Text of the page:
In the world of fleet renewals and expansions, Ethiopian Airlines welcomed two Boeing 737 MAX8 aircraft into its illustrious fleet. However, amidst the arrival of these planes, the airline bid farewell to a 16-year-old B737-800 that gracefully bowed out for scrapping, marking the end of an era in its service history. While, over at Air Zimbabwe, the airline saw the arrival of a nimble 50-seater ERJ 145 jet and a Boeing 737 aircraft. These additions are poised to bolster the airline’s domestic and regional flight offerings.

Air Côte d’Ivoire bolstered its operations by leasing a second Airbus A320, strategically capitalizing on the increased demand spurred by the ongoing AFCON competition in the country. In Mauritius, Air Mauritius latest addition—a state-of-the-art ATR72-600 aircraft took to the skies on its maiden flight. Meanwhile, Kenya’s Safarilink expanded its fleet with the acquisition of a brand-new Cessna 208B Caravan, the ninth addition to its impressive lineup.

When it comes to infrastructural development, Egypt has unveiled an ambitious plan for Cairo International Airport. This groundbreaking initiative includes the addition of a new terminal building, poised to elevate the airport’s capacity to a staggering 30 million passengers. While over in the Central Africa Republic, a historic investment agreement was inked in Bangui between the government and a consortium of Emirati investors. This landmark deal sets the stage for the construction of a cutting-edge Bangui International Airport, a venture estimated at a monumental $200 million.

In a groundbreaking move towards fostering unity and connectivity across the African continent, the Ghanaian government has set the stage for an exciting transformation. In a bold announcement, they declared their intention to waive the visa requirement for all African visitors by the end of the year. This progressive step not only highlights Ghana’s commitment to promoting the free movement of people and goods but also signifies a monumental shift towards a more interconnected and inclusive Africa.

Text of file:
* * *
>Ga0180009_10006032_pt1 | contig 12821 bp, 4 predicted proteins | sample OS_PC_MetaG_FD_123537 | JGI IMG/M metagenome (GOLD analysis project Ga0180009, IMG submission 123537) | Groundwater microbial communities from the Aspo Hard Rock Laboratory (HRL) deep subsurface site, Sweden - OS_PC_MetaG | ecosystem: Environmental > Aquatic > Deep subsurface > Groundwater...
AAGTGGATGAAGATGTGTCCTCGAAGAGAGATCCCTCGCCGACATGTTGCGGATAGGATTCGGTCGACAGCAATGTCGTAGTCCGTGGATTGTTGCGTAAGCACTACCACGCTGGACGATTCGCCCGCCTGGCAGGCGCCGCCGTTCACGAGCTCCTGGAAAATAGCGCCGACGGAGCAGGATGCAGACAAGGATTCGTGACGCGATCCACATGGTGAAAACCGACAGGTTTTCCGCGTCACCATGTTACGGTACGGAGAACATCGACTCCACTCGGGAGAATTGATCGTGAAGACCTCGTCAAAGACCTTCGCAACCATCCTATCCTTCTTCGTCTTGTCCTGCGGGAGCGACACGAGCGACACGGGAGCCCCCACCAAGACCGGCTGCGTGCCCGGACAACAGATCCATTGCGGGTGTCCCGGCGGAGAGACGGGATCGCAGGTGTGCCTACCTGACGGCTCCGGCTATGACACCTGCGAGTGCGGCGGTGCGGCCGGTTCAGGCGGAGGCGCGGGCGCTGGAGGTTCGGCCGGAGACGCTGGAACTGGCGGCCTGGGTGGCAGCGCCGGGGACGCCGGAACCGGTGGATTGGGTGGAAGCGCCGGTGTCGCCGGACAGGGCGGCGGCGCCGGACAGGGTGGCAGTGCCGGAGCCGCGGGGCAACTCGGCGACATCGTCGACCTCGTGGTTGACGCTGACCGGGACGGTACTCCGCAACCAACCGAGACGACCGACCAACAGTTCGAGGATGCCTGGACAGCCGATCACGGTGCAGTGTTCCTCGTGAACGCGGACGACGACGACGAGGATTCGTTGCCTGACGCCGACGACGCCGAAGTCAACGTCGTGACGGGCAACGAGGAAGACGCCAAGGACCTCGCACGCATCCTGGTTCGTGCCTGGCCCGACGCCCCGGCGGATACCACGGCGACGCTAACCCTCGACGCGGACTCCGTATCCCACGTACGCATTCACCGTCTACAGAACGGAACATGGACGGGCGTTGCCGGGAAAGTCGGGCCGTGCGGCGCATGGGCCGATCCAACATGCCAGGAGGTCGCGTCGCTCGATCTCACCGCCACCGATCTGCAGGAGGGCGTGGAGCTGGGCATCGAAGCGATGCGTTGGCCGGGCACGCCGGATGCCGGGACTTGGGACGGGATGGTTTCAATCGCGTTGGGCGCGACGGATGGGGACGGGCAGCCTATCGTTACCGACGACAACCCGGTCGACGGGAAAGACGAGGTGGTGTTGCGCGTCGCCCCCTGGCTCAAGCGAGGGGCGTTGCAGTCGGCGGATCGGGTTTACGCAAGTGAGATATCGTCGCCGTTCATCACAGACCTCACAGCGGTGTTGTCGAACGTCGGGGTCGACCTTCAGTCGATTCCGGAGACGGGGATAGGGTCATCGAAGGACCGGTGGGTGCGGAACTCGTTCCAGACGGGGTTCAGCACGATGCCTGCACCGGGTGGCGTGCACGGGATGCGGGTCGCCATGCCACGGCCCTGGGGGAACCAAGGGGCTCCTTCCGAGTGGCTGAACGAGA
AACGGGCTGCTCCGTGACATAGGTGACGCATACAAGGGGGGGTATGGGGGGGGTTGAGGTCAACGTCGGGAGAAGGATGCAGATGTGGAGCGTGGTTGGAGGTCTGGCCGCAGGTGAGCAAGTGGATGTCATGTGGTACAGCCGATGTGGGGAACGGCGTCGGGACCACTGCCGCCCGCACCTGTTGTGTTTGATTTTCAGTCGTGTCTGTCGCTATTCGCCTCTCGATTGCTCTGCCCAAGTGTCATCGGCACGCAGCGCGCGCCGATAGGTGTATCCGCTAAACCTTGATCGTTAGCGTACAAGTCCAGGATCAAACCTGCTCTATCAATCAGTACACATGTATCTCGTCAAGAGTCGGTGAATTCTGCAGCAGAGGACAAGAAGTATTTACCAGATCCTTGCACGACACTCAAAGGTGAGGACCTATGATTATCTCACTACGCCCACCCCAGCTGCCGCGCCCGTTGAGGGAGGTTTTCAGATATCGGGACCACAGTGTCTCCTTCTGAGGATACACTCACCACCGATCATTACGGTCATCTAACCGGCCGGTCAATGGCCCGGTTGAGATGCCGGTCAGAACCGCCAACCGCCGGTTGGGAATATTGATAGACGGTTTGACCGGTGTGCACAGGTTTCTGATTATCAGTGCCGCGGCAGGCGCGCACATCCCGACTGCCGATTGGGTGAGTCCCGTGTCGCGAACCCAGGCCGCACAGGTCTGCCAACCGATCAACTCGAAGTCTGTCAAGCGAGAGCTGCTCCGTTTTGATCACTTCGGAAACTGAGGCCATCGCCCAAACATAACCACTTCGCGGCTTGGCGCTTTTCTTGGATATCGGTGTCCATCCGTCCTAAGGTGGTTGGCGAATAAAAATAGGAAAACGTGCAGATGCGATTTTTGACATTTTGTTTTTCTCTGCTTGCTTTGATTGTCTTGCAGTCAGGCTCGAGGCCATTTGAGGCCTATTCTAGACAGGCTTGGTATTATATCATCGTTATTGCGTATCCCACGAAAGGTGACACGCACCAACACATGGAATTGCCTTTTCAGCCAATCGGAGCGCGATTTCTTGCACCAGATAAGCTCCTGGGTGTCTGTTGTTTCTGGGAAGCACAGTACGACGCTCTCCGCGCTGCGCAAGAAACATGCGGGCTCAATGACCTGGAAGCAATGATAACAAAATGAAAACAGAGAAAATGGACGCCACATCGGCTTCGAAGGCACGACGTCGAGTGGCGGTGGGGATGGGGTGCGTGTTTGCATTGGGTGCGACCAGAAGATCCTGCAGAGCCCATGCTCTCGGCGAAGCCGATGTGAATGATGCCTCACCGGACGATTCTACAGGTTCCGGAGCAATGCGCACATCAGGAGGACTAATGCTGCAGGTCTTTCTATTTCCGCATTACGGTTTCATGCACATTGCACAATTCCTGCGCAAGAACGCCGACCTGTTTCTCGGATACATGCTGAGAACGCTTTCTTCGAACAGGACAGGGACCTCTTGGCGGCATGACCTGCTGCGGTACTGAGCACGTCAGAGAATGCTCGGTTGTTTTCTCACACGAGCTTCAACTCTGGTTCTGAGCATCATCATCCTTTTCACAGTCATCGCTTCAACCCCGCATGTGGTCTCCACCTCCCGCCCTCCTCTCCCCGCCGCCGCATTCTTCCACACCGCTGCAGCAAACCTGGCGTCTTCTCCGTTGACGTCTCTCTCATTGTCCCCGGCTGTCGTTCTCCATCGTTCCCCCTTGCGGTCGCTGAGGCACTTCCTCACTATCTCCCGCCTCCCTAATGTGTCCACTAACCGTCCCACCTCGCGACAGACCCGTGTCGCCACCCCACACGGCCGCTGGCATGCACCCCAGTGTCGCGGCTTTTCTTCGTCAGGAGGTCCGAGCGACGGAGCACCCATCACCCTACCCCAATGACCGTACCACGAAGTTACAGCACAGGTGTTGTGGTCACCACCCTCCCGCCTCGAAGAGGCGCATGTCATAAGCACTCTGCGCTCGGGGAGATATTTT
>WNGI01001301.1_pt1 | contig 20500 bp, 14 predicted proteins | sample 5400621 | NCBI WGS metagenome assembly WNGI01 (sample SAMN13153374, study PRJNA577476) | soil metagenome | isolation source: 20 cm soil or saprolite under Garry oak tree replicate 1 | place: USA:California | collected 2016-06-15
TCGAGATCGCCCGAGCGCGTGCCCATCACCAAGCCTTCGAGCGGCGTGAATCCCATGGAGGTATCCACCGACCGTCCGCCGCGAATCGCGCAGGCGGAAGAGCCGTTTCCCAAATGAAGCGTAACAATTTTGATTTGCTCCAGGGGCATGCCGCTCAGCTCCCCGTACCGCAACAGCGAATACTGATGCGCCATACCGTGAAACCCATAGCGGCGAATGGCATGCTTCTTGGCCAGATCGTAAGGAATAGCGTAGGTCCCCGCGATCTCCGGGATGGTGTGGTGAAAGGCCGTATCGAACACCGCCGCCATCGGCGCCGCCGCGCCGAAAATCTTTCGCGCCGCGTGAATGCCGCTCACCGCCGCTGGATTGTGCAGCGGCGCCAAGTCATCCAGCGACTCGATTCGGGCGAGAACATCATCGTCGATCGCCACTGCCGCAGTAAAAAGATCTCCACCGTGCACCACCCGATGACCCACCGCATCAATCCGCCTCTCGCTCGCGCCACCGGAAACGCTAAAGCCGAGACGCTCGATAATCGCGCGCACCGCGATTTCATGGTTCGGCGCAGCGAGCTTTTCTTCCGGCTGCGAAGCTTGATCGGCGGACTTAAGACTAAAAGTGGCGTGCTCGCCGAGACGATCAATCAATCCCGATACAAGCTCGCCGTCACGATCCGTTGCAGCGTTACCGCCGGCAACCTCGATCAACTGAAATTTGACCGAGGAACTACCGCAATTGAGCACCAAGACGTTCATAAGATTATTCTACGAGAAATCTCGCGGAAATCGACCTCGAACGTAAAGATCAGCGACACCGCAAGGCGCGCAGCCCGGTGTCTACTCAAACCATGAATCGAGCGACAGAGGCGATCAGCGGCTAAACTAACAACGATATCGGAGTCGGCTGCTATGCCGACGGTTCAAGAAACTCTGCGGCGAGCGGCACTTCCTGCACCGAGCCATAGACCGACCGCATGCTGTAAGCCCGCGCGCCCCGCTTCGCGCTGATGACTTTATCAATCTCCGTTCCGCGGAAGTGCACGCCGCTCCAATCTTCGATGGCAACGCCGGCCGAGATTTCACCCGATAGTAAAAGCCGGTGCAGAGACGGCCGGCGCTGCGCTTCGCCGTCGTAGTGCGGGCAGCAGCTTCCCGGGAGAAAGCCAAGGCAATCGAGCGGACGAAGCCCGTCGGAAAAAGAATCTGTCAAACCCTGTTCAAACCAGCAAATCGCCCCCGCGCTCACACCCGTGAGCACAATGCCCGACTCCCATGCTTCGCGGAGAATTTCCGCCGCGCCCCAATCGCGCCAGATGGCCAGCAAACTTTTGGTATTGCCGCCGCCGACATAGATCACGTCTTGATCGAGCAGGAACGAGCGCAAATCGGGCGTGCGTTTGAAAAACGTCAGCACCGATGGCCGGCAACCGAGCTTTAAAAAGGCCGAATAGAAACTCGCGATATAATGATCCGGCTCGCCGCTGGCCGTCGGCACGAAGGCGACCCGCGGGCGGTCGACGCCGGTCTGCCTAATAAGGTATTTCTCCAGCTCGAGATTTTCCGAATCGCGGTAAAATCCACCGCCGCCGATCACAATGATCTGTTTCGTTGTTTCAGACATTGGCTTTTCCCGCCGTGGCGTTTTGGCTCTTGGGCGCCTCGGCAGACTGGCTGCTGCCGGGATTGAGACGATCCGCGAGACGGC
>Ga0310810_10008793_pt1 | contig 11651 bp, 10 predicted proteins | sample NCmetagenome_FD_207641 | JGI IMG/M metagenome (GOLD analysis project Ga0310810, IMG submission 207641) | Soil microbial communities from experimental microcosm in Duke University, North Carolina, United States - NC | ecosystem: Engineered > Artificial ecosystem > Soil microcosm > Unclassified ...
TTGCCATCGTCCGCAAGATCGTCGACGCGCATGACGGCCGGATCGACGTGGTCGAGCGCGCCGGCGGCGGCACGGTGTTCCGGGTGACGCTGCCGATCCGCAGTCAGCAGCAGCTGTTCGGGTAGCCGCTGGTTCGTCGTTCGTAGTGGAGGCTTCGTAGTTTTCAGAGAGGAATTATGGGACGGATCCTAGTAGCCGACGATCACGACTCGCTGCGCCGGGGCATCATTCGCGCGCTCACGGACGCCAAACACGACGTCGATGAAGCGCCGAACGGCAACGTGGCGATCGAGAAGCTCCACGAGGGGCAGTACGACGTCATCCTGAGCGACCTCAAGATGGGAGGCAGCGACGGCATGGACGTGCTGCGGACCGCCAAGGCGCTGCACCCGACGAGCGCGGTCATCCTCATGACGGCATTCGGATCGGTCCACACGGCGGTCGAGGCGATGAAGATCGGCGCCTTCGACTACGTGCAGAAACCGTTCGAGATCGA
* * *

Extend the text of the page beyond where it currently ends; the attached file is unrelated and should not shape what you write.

In the realm of sustainability initiatives, Z.Boskovic Air Charters Ltd of Kenya has forged a groundbreaking partnership with Surf Air Mobility, marking a significant milestone as the third Kenyan aircraft operator to do so, following in the footsteps of Safarilink and Yellow Wings Air Services. This groundbreaking partnership aims to revolutionize regional flying by embracing electrification, with plans to enhance both current and future fleets through the integration of Surf Air’s cutting-edge powertrain technology.

When it comes to new appointments in Africa, ASKY Airlines welcomed the arrival of Martial Daté Dovéné TEVI-BÉNISSAN, who stepped into the role of the airline’s official Commercial Director. Tevi-Benissan is poised to chart new heights for ASKY Airlines. Meanwhile, in Ghana, Yvonne Nana Afriyie Opare made her grand entrance as the newly appointed Managing Director of Ghana Airports Company Limited. Following her nomination in December 2023, Opare’s ascent to this prestigious position marks a significant milestone, as she becomes only the second woman to hold this esteemed role.